What Exactly Is Maturity and How Do You Develop It?

What Is Maturity?

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If you asked a dozen people on the street what it means to be mature, you’d get a dozen different answers. Some people would tell you that someone who is mature is someone who has physically reached adulthood or old age. Some people may define maturity as an ability to listen. Others would define it as the antithesis of childishness. Still others may say that maturity is patience, graciousness, responsibility, or supportiveness. Maturity encompasses all of these things, and still more.

I didn’t ask a dozen people on the street what maturity means to them, but I did look up half a dozen quotes about maturity, and my point still holds. Everyone thinks about maturity in a slightly different way.

“Maturity is the ability to think, speak, and act your feelings within the bounds of dignity.” - Samuel Ullman, poet

“Caring—about people, about things, about life—is an act of maturity.” - Tracy McMillan, author and matchmaker

“Maturity is achieved when a person postpones immediate pleasures for long-term values.” - Joshua L. Liebman, rabbi

“Maturity: Be able to stick with a job until it is finished. Be able to bear an injustice without having to get even. Be able to carry money without spending it. Do your duty without being supervised.” - Ann Landers, advice columnist

“To make mistakes is human; to stumble is commonplace; to be able to laugh at yourself is maturity.” - William Arthur Ward, poet

“I guess real maturity, which most of us never achieve, is when you realize that you’re not the center of the universe.” - Katherine Paterson, author

Broadly, maturity is the ability to respond to a situation in an age-appropriate manner. Children, as you can imagine, are not inherently mature. When arguments arise between parents and toddlers, situations devolve into temper tantrums and tears. As individuals age, though, they learn more about what type of response a situation calls for. While a teenager may still yell and slam doors when they don’t get their way, they’re unlikely to throw the same type of fit they would have as a child, because (hopefully) they’ve matured since then. Likewise, an adult may respond to an anger-filled situation by walking away and removing themself from the encounter or trying to talk it out.

Furthermore, when someone is mature, they have the ability to make good decisions on their own, without being guided to them by a parent or another adult. For another broad example, a toddler might decide that it’s a good idea to chew on crayons, but both teens and adults would never have that thought, because they’ve been taught from a young age that crayons aren’t food.

Maturity can be broken down into five different parts:

  • Physical: age, size, hand-eye coordination, the ability to move in different ways (walking, running, biking), etc.
  • Emotional: patience, kindness, the ability to manage anger, etc.
  • Ethical: the development of morals, the ability to be empathetic, etc.
  • Intellectual: school smarts, on-target learning for one’s age, etc.
  • Social: the ability to develop friendships, to share, and to cooperate, etc.

Aside from physical maturity, which individuals have little to no control over, and intellectual maturity, which is taught in school, maturity develops mostly through interactions with others, or, if you’re a particularly reflective person, by actively changing troublesome behaviors. If you’re concerned about your maturity levels, have had concerns voiced to you, or simply want to develop mature behaviors, take the following advice to heart.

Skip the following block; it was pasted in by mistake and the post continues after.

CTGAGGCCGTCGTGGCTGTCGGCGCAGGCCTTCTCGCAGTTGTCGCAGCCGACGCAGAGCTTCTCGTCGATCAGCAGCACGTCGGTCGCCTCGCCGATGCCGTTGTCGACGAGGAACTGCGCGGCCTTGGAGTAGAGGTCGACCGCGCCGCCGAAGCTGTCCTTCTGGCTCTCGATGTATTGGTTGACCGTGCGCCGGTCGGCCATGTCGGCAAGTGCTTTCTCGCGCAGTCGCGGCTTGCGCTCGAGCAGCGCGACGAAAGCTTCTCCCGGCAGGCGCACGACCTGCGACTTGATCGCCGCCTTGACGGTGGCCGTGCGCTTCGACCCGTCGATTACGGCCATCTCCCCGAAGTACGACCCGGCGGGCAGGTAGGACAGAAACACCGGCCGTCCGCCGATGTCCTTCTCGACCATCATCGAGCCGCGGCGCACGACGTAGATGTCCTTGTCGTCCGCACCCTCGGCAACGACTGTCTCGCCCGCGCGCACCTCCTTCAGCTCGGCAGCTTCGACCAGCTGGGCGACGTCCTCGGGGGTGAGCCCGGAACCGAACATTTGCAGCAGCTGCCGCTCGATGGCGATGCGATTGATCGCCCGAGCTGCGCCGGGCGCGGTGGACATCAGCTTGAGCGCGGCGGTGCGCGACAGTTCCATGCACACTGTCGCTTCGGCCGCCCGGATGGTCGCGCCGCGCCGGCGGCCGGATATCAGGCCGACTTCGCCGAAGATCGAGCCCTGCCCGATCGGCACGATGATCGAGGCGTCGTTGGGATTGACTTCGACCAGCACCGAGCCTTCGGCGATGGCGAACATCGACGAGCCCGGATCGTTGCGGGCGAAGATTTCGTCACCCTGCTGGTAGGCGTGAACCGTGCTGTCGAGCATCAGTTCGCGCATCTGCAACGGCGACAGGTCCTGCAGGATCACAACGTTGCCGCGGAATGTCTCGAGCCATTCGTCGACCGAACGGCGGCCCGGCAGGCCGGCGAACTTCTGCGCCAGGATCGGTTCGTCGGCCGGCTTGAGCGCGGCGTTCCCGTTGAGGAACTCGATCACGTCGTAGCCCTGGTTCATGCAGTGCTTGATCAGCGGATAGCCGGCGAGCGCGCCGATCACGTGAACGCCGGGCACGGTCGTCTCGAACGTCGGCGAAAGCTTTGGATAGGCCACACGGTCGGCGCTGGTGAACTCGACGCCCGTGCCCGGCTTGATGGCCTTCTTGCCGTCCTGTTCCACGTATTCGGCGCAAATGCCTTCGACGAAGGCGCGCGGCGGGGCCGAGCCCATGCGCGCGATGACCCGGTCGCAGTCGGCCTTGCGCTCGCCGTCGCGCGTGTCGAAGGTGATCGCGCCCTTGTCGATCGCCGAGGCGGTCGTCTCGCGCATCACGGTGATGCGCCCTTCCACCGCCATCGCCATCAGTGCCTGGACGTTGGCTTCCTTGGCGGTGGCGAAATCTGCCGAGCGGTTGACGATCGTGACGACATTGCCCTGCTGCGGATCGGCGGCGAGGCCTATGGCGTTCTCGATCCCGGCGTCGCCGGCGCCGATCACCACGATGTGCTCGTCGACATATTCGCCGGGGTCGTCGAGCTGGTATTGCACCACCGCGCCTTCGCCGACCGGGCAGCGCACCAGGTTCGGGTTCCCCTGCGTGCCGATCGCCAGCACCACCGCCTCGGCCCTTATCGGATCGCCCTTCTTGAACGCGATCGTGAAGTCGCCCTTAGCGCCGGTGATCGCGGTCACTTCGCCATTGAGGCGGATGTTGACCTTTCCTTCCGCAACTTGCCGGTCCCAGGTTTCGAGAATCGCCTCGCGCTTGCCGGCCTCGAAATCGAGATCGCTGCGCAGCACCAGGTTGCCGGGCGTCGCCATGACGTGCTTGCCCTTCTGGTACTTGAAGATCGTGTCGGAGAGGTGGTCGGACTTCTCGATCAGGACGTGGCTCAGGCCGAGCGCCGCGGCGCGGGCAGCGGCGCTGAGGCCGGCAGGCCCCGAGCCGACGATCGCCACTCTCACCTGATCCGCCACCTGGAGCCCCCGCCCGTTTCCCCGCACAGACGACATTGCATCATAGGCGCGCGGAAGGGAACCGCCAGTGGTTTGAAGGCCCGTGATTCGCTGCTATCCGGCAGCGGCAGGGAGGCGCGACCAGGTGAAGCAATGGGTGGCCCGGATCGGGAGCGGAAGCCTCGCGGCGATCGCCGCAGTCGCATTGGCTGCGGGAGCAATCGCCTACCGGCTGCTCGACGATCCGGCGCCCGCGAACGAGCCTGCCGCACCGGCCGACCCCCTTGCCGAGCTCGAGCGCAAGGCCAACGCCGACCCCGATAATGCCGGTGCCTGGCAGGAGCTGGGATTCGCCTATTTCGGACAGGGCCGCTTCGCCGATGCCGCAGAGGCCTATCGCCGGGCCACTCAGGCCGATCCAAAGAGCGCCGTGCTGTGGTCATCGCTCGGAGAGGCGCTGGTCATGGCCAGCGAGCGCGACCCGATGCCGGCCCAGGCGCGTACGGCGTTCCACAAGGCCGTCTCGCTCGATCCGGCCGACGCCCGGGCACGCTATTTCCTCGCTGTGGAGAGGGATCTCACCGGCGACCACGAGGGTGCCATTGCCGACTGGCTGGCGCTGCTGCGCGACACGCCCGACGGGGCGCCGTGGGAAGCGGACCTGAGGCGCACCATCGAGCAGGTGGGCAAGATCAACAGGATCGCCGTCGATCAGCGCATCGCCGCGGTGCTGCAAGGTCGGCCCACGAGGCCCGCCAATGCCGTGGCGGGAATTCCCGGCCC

• Be gracious.
  • Stay optimistic.
  • Follow through.
  • Think before you act.
  • Don’t lash out.
  • Be generous with your time.
  • Take accountability for your actions.
  • Be honest.
  • Practice self-control.
  • Speak for yourself.
  • Welcome challenges.
  • Don’t expect anything to be easy.
  • Seek other points of view.
  • Be respectful.
  • Set goals.
  • Know when it’s okay to be goofy.

Developing new habits is hard, especially when it involves training your brain, but it is possible to change your behaviors. The next time you have an interaction with a friend, a classmate, or an adult, pay attention to your words, behaviors, and actions. Notice if you’re interrupting someone all the time, speaking your mind without regard to other’s feelings, or placing blame on others. Once you identify the ways that you want to improve, set goals and make changes in your everyday interactions. Soon, you’ll find that these new behaviors will become habits, and your maturity level (at least most of the time) will skyrocket!

About Megan Clendenon

Megan C. is obsessed with Cincinnati-style chili, Louisville basketball, and Scandinavian crime fiction. She has lived in six different states and held 12 different jobs since beginning her undergraduate degree at Carleton College in 2008. The wanderlust abated somewhat in recent years, as Megan settled in Texas from 2013 to 2016 to finish a master’s degree in geosciences, write a thesis on the future horrors that stem from climate change, and get married. During her free time, you will find Megan sitting on the couch, cheering for her Louisville Cardinals, planning future adventures abroad, and snuggling with her dog, Tiger. She currently lives outside of Washington D.C.

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